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Nicely done! Man, I wish I could send you some hens. We're overrun. Ours are not polite like yours. They sit on a dozen eggs and make a whole lot of babies! We're getting about 15 eggs a day and can only sell so many.

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Oh yeah, Turkey hoards them all and I have to fight her for them daily.

15 a day sounds awesome! I'm on a mostly egg diet lately because they're pure rocket fuel, so that many a day would make enough for me AND leave some for the fam. They don't eat em as much as me though, they're not as hooked on em.

If we get 14 hens, I figure we'd be able to sell a dozen or two a week. If we got $5 a pop, that'd pay for a whole lot of the feed. I'm gonna be switching to something that's organic, no soy, and no corn. It gets expensive when you get into the healthy stuff, so I'm really focusing a lot on ranging them more.

Still learning the balance :)

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I would love to go organic with their feed too, but aside from the cost, the organic stuff our feed store carries tends to go rancid pretty quickly. Then it becomes expensive and useless! We give them non GMO scratch grains though, which they love.

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We found our 18 hens, properly culled, will pay for themselves, as we sell the eggs for $5.00/doz. organic. It normally costs under that feeding organic feed to raise them. This includes everything, down to treats even. Plus we have more eggs than we need.

Be aware that raising hens without culling might not give you these numbers, and once they have molted, at (hopefully) 18 months, you will only get 60% of the eggs they sent out earlier.

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Ooh, I didn't know that about the molting! That's good information to have. How often are you adding to your flock and culling?

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We raise 90 new day old chicks hatched as close to May 1 as possible. They are culled at 18 weeks, just before Labor Day and the lucky ones are banded. The rest go to freezer camp.

The old flock, from the previous May 1 hatch may go to freezer camp then also, unless they are laying really well. Then they get a reprieve until the new flock starts to lay, sometime between early September and early November.

So each flock is all the same age. We tried holding them over 2 years but it was not financially feasible. Keeping accurate records made this more than obvious...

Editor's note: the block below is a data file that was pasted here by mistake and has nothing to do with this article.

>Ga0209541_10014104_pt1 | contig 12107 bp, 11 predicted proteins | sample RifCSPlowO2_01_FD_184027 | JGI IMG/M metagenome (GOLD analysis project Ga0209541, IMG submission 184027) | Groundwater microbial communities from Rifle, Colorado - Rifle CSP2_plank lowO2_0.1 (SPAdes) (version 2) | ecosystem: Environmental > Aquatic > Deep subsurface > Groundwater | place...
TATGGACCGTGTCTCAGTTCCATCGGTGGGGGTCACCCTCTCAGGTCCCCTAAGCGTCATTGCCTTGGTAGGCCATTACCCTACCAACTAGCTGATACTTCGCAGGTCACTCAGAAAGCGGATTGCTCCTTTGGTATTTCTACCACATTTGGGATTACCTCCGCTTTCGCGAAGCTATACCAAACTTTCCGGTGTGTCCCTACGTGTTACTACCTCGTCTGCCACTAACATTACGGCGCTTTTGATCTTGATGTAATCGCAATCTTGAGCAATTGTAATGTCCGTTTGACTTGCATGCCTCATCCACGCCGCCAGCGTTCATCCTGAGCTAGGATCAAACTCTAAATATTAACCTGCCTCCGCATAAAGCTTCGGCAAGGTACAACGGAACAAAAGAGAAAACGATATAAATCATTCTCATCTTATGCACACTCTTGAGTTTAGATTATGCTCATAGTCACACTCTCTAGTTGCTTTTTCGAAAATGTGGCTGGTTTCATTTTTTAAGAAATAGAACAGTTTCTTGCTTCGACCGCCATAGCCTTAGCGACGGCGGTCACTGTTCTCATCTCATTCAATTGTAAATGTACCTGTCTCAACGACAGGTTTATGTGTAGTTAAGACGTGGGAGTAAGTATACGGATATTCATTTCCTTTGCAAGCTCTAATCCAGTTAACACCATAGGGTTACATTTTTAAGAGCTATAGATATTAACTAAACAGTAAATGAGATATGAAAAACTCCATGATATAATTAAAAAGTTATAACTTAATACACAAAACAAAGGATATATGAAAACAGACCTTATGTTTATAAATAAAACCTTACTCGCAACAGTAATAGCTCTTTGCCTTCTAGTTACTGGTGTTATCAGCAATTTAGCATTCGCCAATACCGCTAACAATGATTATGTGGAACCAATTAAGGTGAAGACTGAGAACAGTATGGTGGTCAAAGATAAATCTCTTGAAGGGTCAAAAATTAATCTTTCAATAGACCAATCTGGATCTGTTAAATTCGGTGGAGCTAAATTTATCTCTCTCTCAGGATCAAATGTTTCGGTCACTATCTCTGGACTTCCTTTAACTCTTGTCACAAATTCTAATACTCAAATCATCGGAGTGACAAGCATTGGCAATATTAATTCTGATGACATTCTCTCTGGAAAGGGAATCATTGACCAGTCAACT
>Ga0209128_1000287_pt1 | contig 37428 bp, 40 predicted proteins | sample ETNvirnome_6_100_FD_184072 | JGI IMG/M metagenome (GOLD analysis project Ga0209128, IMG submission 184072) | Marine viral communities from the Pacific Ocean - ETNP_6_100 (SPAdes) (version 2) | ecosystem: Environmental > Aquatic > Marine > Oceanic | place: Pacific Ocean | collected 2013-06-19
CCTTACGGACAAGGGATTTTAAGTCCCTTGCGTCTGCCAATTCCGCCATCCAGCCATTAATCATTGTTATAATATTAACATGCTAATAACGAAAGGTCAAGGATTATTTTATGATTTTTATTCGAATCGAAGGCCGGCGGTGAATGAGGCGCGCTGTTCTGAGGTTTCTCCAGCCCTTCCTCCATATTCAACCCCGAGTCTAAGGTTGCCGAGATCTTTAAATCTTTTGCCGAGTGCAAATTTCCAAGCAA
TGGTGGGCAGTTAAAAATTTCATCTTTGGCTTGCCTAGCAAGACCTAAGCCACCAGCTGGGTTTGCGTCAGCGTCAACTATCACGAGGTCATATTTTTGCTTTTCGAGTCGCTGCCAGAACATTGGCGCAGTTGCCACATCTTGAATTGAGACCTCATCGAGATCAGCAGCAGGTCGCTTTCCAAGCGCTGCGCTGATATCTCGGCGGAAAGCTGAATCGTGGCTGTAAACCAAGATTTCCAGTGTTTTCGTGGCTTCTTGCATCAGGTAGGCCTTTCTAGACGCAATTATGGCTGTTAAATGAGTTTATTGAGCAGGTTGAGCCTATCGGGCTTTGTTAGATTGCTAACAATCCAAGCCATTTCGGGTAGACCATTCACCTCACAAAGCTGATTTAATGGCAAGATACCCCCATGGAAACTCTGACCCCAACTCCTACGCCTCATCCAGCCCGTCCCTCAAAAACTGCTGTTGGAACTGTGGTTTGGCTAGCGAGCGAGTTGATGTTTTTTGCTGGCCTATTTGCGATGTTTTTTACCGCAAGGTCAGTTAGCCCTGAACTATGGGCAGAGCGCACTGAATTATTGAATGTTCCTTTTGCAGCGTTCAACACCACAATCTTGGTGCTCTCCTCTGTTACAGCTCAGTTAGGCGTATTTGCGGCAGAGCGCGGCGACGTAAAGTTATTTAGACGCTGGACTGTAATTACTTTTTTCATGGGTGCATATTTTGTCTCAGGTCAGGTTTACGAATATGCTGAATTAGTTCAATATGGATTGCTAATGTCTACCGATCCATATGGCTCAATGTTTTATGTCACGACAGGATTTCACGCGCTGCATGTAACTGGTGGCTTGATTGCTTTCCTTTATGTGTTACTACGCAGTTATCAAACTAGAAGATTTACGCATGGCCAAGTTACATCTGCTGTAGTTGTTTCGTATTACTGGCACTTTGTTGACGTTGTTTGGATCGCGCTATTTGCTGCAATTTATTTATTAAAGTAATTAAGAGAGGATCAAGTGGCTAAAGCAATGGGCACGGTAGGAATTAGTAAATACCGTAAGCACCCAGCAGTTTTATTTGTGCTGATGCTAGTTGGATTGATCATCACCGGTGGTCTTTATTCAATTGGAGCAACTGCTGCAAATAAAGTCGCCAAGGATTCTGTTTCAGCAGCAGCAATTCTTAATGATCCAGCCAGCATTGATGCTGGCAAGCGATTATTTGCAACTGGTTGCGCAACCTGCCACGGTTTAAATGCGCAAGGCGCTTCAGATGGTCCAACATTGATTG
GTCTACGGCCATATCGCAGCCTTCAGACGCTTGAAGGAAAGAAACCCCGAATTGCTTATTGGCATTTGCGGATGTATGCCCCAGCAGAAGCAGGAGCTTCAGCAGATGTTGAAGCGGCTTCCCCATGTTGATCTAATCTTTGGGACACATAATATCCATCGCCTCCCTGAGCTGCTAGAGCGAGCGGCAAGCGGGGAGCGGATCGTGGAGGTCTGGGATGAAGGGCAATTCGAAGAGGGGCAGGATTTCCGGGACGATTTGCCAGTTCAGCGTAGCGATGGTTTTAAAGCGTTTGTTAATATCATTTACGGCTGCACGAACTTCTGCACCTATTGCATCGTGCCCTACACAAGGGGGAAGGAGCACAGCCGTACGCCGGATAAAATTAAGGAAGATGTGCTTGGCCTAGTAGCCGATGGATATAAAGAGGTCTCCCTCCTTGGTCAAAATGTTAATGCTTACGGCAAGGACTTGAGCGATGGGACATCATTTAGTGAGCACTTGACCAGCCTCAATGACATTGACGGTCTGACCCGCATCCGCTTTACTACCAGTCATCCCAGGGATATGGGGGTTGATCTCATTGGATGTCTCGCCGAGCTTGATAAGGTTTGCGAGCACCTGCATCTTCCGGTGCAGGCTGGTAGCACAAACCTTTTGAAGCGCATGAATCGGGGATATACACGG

Man, I'm grateful my wife does not need any persuading or subversive action! OTHO, fending all the constant requests to "let's get some ducks! and some hens! and at least a few goats!" is getting tedious... :D

I'd really love a more general photo of the chicken amenities - what I've seen this far does not seem haphazard? Do you have a plan how are you going to move them from the food forest to their pen? A mesh tunnel? Having said that I just realized I have no idea of the overall layout of your place so that might be a redundant question.

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Aw man, the chicken run picture didn't upload. Here's their current setup with the coop and run. It looks a bit haphazard. It also shows the full swale :)

I'll just add a better door to the coop that I'll be able to open for them, as the coop butts up to the area where I'm planting. I'll make a short fence with salvaged bamboo panels to keep them over there and off the back porch. Melissa doesn't like chicken poop on the porch for some reason.

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So that whole area is their run? Wow, so much grass, don't they destroy it in no time? And you've placed a lounging chair in the chicken run??

As for the subverting, I don't need any, but we still don't live there, so animals are not possible atm.

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No, the stricture at the top is the whole coop and run. The photo was taken from inside the area that's becoming the food forest.

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You're the one that needs subversive action then ;) quack quack quack

@bghandmade, keep up the good work. You'll break him one day. You need ducks! Quack quack quack quack quack!